When Principal Reymundo Cervantes arrived at Henry B. Gonzalez Personalized Learning Academy in 2017, parent engagement was not at its highest, to say the least. Five years later, as he leaves to take on the leadership of Pleasant Grove TAG, family involvement has more than tripled, and the elementary school in Southeast Dallas has become the district’s Whole School Model for Family Engagement.
“I believe it is because of the work and commitment of our teachers to ensure that students will achieve, knowing that parent involvement is key,” Dr. Cervantes says. “The staff is going the extra mile to involve the parents in different ways – not only with the district’s mandatory parent conferences, and workshops and events, but much more.”
Several years ago, Dallas ISD partnered with the Washington, D.C.-based Flamboyan Foundation, which champions real family engagement in schools across the country to support children’s education, and Gonzalez was in the first cohort of that partnership. Since then, the district has adopted its own model for family engagement, continuing the work under the Dallas ISD Family and Community Engagement department.
The department’s manager, Virginia Green, said, “Gonzalez exemplifies the five pillars of community engagement: home-to-home visits, listening interviews, intentional professional development, having an active leadership team, and offering families a variety of opportunities to engage. “
To involve the parents, Cervantes said, “We don’t wait until the first parent conference. We start right away in the new school year, making one-on-one phone calls to meet the parents. In the first year of the program, in 2018, the teachers went and visited the homes. That was an eye-opener for many of them, not only because they were received with open arms by families, but also because it helped them to be advocates for the students’ learning. Our reaching out first helped to build that trust.
Building Parent Trust
“The protocol is about getting to know the families – where they come from, what’s their biggest achievement as a family, etc. That helped them to become more comfortable, and it opened up more opportunities for them to volunteer as well.”
As a result, parent involvement has been increasing every year – from about 600 volunteer hours in 2017 to 2,200 hours at the end of the 2019-2020 school year, he said. “The following school year (2020-2021) we had about 1600 hours” due to the pandemic.
COVID put a pause on in-person home visits, but the principal says the relationship with parents did not suffer during the worst of the pandemic. “That is because we had staff doing visual home visits. The parents were already used to our teachers reaching out, setting up appointments after school, and so on. And when we transitioned (to online visits during COVID), that was a big help. The parents already trusted us. So when the pandemic hit, for us it was not a struggle connecting with the parents.”
The community engagement pillars were crucial in supporting staff and making the connection with the school’s vision, the principal said, which is “to empower future world-changers in a personalized learning environment through collaboration, transformative thinking, and leadership.”
“Parent involvement should be a priority of any school,” he said, “because when parents feel they have opportunities to voice concerns and questions, and feel that somebody is listening to them and that they are part of the decisions, the community changes in a positive way. Everybody is taking care of each other and looking out for each other because in the end, we all want the best schools for the kids.”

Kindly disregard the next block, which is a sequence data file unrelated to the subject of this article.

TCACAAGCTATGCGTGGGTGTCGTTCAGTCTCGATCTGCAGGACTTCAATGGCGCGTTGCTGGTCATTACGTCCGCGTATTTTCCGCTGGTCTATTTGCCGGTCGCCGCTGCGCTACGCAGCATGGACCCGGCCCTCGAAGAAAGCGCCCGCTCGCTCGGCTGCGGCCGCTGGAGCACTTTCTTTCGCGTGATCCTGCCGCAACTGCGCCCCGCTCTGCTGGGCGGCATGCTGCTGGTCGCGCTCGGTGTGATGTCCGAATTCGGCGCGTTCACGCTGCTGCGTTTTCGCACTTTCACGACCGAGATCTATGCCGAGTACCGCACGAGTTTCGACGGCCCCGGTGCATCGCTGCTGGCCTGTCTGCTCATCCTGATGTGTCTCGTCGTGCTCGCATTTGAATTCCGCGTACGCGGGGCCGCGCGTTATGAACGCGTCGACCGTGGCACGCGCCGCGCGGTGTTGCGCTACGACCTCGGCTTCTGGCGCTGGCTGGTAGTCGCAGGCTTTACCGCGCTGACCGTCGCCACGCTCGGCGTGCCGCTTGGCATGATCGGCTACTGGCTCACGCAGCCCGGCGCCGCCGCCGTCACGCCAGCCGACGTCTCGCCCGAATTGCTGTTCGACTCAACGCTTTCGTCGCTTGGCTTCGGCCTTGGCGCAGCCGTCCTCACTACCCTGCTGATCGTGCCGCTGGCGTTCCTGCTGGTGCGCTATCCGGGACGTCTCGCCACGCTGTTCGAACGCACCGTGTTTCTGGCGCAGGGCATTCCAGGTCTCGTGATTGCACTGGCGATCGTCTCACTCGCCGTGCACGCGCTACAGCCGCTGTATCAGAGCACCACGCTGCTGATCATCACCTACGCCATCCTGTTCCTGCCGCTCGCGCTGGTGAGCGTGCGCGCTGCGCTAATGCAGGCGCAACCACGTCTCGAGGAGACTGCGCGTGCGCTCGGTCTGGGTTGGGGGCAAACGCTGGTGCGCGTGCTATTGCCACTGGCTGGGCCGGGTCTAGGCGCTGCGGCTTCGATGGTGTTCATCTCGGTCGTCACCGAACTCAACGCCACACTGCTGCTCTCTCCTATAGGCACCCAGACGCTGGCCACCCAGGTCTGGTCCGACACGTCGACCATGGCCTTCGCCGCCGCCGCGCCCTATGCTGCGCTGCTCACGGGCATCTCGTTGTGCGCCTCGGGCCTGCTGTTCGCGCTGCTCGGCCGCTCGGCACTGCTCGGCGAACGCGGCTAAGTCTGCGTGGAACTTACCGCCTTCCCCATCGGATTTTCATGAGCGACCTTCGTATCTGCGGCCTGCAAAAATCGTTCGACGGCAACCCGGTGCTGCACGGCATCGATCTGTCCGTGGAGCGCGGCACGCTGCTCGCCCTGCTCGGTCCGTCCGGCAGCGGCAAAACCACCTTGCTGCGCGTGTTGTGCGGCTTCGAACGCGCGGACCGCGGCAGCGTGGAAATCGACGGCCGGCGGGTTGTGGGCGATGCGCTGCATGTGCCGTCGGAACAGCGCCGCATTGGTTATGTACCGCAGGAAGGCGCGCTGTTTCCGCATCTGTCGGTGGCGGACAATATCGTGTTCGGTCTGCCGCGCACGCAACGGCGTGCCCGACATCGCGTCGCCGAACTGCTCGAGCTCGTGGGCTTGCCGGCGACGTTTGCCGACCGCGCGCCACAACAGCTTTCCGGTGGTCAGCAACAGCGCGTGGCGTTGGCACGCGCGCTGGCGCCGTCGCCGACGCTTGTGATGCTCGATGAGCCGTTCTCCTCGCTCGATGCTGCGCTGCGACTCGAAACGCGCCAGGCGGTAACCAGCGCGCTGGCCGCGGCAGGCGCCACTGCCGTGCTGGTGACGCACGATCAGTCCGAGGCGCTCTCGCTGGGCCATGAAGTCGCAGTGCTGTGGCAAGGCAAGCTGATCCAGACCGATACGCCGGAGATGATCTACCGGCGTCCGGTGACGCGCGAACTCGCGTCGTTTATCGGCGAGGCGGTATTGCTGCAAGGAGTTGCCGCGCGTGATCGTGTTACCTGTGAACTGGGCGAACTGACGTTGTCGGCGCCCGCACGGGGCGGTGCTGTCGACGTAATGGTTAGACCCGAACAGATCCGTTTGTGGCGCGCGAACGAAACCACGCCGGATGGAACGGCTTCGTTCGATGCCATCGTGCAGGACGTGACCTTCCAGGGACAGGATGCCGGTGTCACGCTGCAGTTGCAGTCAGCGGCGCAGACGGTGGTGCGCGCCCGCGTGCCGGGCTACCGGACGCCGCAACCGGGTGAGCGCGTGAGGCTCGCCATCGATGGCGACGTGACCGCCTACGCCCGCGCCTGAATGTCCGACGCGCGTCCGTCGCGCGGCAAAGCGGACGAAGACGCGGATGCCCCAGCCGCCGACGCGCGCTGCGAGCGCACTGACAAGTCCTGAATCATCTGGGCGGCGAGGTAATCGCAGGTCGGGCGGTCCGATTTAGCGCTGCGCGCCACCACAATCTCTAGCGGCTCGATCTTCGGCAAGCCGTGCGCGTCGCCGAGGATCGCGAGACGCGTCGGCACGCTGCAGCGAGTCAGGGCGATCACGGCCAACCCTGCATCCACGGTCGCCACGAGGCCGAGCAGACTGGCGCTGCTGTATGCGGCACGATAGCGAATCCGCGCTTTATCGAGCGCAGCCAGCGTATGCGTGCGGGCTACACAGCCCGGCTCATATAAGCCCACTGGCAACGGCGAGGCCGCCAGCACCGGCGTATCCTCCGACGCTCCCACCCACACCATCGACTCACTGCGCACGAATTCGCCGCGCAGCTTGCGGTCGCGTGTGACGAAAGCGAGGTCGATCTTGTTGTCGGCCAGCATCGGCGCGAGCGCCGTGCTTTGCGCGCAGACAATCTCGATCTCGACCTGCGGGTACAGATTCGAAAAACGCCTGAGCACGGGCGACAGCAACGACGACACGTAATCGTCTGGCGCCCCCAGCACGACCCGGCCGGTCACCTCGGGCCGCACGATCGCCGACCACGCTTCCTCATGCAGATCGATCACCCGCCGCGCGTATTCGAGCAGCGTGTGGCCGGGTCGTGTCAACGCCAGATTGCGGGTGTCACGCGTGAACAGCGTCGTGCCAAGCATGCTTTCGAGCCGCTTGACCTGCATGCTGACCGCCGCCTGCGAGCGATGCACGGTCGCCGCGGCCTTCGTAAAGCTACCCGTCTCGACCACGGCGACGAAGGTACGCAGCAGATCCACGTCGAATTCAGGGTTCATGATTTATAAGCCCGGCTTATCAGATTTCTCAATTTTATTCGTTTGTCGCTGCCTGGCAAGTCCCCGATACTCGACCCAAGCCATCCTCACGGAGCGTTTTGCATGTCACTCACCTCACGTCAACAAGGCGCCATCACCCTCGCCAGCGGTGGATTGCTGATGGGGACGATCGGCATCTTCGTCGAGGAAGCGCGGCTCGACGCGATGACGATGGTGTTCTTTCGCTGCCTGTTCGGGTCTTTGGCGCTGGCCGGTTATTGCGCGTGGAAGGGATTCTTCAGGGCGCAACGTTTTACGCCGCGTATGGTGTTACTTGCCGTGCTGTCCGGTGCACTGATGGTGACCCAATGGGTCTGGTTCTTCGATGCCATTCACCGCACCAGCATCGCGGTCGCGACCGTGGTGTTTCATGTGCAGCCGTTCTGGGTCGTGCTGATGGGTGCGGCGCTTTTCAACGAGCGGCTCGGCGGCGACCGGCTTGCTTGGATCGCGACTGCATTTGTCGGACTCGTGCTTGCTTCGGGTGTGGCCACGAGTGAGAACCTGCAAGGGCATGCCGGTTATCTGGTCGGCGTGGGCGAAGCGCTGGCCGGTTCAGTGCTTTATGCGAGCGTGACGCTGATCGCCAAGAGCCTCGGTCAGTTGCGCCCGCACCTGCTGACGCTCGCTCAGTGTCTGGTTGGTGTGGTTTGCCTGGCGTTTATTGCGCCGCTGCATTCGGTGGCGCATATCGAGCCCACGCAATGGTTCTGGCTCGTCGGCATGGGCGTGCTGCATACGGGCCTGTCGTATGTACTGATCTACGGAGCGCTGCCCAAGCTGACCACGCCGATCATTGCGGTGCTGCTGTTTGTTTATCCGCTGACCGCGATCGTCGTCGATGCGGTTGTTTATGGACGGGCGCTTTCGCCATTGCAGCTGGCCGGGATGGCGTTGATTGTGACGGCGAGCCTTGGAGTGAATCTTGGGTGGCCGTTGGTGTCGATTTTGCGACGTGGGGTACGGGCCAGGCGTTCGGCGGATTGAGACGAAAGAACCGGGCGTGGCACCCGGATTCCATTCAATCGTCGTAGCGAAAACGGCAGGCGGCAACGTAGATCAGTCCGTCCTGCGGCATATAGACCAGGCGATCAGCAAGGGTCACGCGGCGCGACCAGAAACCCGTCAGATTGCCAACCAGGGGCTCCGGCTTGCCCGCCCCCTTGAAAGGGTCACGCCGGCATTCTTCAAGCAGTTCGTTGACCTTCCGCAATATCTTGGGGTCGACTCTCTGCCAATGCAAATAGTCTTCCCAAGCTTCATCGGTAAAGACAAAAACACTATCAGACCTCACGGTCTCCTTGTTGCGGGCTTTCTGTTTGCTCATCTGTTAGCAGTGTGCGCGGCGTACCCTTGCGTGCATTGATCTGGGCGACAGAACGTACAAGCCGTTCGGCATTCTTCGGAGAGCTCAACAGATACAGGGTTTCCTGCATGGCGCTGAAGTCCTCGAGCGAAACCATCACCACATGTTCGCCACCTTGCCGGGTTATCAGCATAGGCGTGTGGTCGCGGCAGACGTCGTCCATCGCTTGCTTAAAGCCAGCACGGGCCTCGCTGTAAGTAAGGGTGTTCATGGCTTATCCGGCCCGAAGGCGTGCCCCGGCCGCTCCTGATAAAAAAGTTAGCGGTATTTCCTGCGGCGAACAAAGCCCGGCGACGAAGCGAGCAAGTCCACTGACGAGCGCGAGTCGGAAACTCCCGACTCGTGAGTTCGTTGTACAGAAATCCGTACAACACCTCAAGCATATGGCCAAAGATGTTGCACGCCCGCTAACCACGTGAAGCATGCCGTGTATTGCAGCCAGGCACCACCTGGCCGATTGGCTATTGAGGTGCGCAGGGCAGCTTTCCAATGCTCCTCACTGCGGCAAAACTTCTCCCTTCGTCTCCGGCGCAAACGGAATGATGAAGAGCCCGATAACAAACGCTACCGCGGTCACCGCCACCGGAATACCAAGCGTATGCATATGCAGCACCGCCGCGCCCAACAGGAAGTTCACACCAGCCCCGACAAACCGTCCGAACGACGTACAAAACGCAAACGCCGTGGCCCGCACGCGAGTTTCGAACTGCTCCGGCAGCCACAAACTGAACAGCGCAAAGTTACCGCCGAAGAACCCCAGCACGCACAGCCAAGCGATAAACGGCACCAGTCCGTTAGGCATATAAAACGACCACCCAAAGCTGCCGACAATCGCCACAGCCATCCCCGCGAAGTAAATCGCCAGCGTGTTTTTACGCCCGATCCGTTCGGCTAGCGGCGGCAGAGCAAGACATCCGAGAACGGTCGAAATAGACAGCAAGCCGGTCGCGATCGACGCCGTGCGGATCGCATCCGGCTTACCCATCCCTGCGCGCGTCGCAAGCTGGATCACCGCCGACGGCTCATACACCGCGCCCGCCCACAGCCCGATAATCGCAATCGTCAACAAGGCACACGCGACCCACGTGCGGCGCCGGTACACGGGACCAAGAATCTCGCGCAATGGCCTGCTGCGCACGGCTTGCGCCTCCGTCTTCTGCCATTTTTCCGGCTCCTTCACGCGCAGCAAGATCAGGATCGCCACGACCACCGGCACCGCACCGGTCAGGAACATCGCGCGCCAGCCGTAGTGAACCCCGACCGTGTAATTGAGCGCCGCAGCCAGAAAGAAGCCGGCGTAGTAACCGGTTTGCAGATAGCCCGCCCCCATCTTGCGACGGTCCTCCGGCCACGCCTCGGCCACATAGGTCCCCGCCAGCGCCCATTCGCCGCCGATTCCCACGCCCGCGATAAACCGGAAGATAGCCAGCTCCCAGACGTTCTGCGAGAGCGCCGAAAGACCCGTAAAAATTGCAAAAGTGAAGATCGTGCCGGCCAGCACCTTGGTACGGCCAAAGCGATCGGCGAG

Student-Guided Home Visits
Without parent support, he adds, “Our kids are not going to succeed at their highest level.” The home visits – whether in person or virtual – are key to building that support. “As a personalized learning campus, we try to find new ways for students to express and show their progress. We don’t grade our students just by how well they do on tests – we try to open up different ways for them to show their progress.”
One way is by “authentic assessment,” during which the student guides the listening interview between the teacher and parents and presents their own data to support their statements. “When students have the Zoom meetings with their parents and teachers, the student has a script. The student starts the meeting by talking about their own progress, their strengths, and some areas of opportunity. They then turn to the parent and ask, for example: ‘Mom, do you have anything you’d like to add?’ So this is a different way of having the student show how much they’ve learned. And it’s developing a new type of social skill, communication skill and much more.”
The school’s model of personalized learning extends beyond the student. “It goes to personalize our support to the teachers and as well to the parents. One of the other ways we reach out is to ask the parents for their input about what areas they would like to be involved in or learn about during the school year. Based on that survey, we create our workshops for the fall and spring semesters. So every teacher participates. They pick topics from the parents’ input, they learn from that, and they prepare a session for when the parents come. When the parent comes, they have a list of sessions to choose from and pick the one they want to go to. It’s tailored to the needs of the community.
“Having professional development embedded in the calendar for teachers as well as for parents helps to set the baseline and the expectations of what can be. Later on, the family and community engagement strategies that we put in place on our campus allow us to space out activities throughout the school year to always be connected with our parents in multiple ways.”